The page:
An audience member. They don’t notice things that we know to be critical such as distorted audio and bad lip-sync, but notice other things we overlook in the process of manufacturing a film such as plot, character and theme.

Audio clean up:
People are forever asking me to do this to their dirty, dirty sound. It usually means to attempt to improve poorly recorded audio from the field. I’ve occasionally heard of production personnel insisting that the sound be recorded clean to begin with, perhaps by recording it in a cleaner field.

Coffee:
Production punch. It helps us show up on time and function properly when we do.

Commercial client:
A person with more money than content. Everything takes longer; on the other hand, we get to charge more. (See independent filmmaker.)

Decision:
One or more events that occur when the project screens this evening. If we did not have to actually manufacture a film or master tape before screening there would be no deadline, and thus no need to make decisions. Once, while mixing a film in New York City that was set to screen in Park City in thirty two hours, the client suggested that we would be in better shape if we possessed an extremely powerful projector that could project the print to the screen at Sundance directly from our facility, thus giving us more time to decide if we were finished. We were excited by this possibility until an engineer pointed out that we were not allowing for the curvature of the earth, which would likely change the aspect ratio of the film for the audience.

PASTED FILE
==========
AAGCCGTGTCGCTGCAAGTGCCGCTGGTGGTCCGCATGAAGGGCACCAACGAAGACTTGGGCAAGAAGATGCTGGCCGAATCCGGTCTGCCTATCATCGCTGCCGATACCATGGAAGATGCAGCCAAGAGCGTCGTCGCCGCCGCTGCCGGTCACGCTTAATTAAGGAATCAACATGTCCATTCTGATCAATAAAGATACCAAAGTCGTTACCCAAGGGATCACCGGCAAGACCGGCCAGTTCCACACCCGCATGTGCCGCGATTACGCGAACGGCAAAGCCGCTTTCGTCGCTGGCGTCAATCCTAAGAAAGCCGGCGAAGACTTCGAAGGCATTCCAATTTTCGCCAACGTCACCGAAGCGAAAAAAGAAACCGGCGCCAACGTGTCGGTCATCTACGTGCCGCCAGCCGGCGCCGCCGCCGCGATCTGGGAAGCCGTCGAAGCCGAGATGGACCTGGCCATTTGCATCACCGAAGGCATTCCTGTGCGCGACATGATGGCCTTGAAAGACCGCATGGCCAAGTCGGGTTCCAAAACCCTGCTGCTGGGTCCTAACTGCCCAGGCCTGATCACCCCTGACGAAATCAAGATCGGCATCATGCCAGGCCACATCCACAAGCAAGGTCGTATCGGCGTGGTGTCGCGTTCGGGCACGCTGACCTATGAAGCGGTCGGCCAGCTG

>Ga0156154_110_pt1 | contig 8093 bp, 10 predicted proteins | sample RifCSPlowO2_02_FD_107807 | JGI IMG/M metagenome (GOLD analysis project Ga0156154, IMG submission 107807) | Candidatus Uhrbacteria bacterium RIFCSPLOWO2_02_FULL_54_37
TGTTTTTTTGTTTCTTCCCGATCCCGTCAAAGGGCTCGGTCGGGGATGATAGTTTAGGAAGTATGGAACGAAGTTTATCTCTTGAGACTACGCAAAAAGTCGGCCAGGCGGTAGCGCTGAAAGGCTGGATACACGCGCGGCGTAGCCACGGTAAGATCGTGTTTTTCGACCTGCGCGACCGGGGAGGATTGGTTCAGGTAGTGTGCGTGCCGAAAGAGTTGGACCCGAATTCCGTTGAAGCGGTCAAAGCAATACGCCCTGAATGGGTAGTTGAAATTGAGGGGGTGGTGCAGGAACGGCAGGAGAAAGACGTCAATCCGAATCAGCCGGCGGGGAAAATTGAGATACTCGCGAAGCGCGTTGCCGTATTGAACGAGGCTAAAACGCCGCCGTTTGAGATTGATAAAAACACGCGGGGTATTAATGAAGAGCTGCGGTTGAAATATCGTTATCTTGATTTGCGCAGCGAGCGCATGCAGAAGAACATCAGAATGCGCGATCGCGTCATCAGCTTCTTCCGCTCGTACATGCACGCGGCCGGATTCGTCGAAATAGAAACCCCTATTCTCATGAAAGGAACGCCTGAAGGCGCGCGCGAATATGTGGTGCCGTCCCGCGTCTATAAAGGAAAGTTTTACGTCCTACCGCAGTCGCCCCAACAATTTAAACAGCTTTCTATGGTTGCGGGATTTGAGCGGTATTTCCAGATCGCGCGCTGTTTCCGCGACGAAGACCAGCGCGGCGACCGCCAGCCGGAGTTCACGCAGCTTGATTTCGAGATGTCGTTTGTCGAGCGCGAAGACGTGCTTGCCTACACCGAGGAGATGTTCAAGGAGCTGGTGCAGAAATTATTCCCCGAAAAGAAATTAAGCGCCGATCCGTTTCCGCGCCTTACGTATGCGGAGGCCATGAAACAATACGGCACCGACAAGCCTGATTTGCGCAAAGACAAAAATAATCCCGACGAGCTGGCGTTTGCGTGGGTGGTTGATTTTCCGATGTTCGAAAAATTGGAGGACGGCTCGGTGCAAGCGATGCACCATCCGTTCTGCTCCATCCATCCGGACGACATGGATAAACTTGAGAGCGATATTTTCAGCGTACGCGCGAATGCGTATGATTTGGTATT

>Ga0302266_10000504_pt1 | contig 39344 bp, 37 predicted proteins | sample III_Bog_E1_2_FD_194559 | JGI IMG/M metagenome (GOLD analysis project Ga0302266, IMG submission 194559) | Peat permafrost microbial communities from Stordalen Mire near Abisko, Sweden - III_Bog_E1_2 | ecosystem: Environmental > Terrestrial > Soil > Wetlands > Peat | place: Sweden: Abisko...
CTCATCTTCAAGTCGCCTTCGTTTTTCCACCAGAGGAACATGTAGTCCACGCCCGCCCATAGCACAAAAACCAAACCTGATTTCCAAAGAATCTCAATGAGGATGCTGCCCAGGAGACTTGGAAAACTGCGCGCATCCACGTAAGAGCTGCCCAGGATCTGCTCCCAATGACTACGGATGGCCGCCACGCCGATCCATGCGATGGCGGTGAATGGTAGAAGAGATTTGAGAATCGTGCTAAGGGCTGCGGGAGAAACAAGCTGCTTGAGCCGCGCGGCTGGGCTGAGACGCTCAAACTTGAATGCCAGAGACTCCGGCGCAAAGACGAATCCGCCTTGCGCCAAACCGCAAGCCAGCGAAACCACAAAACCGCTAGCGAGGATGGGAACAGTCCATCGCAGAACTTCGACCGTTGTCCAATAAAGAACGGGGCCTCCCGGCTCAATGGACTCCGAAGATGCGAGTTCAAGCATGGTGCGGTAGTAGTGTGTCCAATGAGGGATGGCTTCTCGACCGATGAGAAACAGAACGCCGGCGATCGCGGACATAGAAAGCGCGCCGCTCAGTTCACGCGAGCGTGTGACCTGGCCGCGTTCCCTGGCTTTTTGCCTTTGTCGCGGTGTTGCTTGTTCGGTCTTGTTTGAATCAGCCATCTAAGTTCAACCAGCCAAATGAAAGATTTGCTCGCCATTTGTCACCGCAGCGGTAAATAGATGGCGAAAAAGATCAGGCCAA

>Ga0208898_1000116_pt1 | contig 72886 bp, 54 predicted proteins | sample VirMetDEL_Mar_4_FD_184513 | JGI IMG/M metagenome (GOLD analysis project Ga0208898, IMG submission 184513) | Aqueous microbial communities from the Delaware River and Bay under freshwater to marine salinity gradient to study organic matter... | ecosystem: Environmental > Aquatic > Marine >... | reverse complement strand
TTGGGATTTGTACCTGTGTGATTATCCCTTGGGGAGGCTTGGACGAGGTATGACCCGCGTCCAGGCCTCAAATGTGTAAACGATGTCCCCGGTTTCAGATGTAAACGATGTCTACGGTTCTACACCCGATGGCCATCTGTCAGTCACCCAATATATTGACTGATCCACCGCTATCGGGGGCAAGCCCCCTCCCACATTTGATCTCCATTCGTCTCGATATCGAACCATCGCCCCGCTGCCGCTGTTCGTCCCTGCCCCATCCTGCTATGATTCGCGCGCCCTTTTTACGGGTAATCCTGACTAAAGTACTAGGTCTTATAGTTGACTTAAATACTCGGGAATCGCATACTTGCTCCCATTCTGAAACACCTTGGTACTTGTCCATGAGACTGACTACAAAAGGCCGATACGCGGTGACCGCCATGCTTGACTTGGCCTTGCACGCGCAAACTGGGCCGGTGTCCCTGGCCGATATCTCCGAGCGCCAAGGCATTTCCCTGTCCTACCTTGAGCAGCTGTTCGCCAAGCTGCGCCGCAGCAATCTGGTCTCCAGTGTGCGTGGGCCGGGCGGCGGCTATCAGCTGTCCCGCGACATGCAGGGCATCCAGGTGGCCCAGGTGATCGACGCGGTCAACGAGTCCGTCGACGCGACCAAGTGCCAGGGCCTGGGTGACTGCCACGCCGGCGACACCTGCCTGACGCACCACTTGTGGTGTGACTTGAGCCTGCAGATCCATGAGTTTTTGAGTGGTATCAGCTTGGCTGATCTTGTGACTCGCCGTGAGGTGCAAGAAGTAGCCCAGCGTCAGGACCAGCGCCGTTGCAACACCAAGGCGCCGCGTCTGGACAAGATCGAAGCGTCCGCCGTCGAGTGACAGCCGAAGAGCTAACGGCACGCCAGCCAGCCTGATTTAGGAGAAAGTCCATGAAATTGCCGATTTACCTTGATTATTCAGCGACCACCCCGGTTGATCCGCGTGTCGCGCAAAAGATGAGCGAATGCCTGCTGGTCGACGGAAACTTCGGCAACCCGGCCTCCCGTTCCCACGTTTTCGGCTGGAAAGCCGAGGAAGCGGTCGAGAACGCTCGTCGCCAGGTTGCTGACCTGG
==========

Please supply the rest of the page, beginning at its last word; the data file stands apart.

Digital Video
Either the savior or the nemesis of modern video art, we’re not sure which. We’ll look back on it fondly when the next format comes along.

Independent Filmmaker:
A person with more content than money. (See commercial client)

Location:
That chaotic, confusing place outside of the studio where one is forced to carry all of their equipment. Locations have unusual features, such as geography and weather, which complicate the recording of audio.

High-heeled shoes
These are the things that people always ask me if I wear when I tell them, I do foley work. Yes I do, sister.

Home studio
A recording or post studio in a person’s home. The quality of such facilities range from being every bit as good as a commercial facility to “a really awesome, but you know, kind of old computer they let me have from work that I think has Garage Band on it”. Home studios are popular because they are inexpensive to equip and a joy to share, things which are also true of scrapbooking and gas grilling.